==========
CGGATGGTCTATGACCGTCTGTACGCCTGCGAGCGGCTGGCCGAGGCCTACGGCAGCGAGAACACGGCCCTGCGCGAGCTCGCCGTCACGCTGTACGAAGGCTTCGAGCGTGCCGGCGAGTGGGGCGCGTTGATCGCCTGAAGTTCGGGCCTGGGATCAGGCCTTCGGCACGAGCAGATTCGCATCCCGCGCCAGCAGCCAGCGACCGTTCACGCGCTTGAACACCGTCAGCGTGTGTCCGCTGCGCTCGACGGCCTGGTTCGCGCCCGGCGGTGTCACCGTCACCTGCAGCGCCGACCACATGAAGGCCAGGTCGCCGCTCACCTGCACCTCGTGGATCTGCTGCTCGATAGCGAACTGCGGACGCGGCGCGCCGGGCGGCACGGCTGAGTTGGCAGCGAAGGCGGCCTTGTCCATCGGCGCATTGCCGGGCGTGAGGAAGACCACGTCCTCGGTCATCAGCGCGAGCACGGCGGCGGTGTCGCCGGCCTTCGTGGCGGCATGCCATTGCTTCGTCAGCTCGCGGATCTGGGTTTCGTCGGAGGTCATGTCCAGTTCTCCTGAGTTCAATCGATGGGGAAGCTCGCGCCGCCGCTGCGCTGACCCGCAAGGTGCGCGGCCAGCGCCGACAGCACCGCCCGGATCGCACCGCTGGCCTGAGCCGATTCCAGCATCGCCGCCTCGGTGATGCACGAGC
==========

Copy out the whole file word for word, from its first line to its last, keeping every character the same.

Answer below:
CGGATGGTCTATGACCGTCTGTACGCCTGCGAGCGGCTGGCCGAGGCCTACGGCAGCGAGAACACGGCCCTGCGCGAGCTCGCCGTCACGCTGTACGAAGGCTTCGAGCGTGCCGGCGAGTGGGGCGCGTTGATCGCCTGAAGTTCGGGCCTGGGATCAGGCCTTCGGCACGAGCAGATTCGCATCCCGCGCCAGCAGCCAGCGACCGTTCACGCGCTTGAACACCGTCAGCGTGTGTCCGCTGCGCTCGACGGCCTGGTTCGCGCCCGGCGGTGTCACCGTCACCTGCAGCGCCGACCACATGAAGGCCAGGTCGCCGCTCACCTGCACCTCGTGGATCTGCTGCTCGATAGCGAACTGCGGACGCGGCGCGCCGGGCGGCACGGCTGAGTTGGCAGCGAAGGCGGCCTTGTCCATCGGCGCATTGCCGGGCGTGAGGAAGACCACGTCCTCGGTCATCAGCGCGAGCACGGCGGCGGTGTCGCCGGCCTTCGTGGCGGCATGCCATTGCTTCGTCAGCTCGCGGATCTGGGTTTCGTCGGAGGTCATGTCCAGTTCTCCTGAGTTCAATCGATGGGGAAGCTCGCGCCGCCGCTGCGCTGACCCGCAAGGTGCGCGGCCAGCGCCGACAGCACCGCCCGGATCGCACCGCTGGCCTGAGCCGATTCCAGCATCGCCGCCTCGGTGATGCACGAGC